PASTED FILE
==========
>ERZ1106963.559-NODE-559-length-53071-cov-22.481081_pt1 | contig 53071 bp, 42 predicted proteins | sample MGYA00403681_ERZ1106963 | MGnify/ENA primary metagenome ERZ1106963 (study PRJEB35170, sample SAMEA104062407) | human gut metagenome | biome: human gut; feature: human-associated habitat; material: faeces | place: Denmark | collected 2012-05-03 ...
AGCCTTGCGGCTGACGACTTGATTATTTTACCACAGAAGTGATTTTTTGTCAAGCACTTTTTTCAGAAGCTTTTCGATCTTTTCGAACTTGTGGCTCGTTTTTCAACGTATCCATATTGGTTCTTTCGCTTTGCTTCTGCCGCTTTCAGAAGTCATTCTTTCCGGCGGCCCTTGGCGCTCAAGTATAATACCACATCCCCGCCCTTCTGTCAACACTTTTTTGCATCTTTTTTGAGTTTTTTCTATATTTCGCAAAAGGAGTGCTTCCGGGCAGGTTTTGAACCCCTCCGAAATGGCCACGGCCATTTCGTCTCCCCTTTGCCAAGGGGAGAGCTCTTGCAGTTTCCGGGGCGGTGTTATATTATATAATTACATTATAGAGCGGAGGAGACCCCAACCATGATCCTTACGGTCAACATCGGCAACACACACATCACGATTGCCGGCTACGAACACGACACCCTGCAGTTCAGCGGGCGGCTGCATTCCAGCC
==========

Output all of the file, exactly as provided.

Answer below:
>ERZ1106963.559-NODE-559-length-53071-cov-22.481081_pt1 | contig 53071 bp, 42 predicted proteins | sample MGYA00403681_ERZ1106963 | MGnify/ENA primary metagenome ERZ1106963 (study PRJEB35170, sample SAMEA104062407) | human gut metagenome | biome: human gut; feature: human-associated habitat; material: faeces | place: Denmark | collected 2012-05-03 ...
AGCCTTGCGGCTGACGACTTGATTATTTTACCACAGAAGTGATTTTTTGTCAAGCACTTTTTTCAGAAGCTTTTCGATCTTTTCGAACTTGTGGCTCGTTTTTCAACGTATCCATATTGGTTCTTTCGCTTTGCTTCTGCCGCTTTCAGAAGTCATTCTTTCCGGCGGCCCTTGGCGCTCAAGTATAATACCACATCCCCGCCCTTCTGTCAACACTTTTTTGCATCTTTTTTGAGTTTTTTCTATATTTCGCAAAAGGAGTGCTTCCGGGCAGGTTTTGAACCCCTCCGAAATGGCCACGGCCATTTCGTCTCCCCTTTGCCAAGGGGAGAGCTCTTGCAGTTTCCGGGGCGGTGTTATATTATATAATTACATTATAGAGCGGAGGAGACCCCAACCATGATCCTTACGGTCAACATCGGCAACACACACATCACGATTGCCGGCTACGAACACGACACCCTGCAGTTCAGCGGGCGGCTGCATTCCAGCC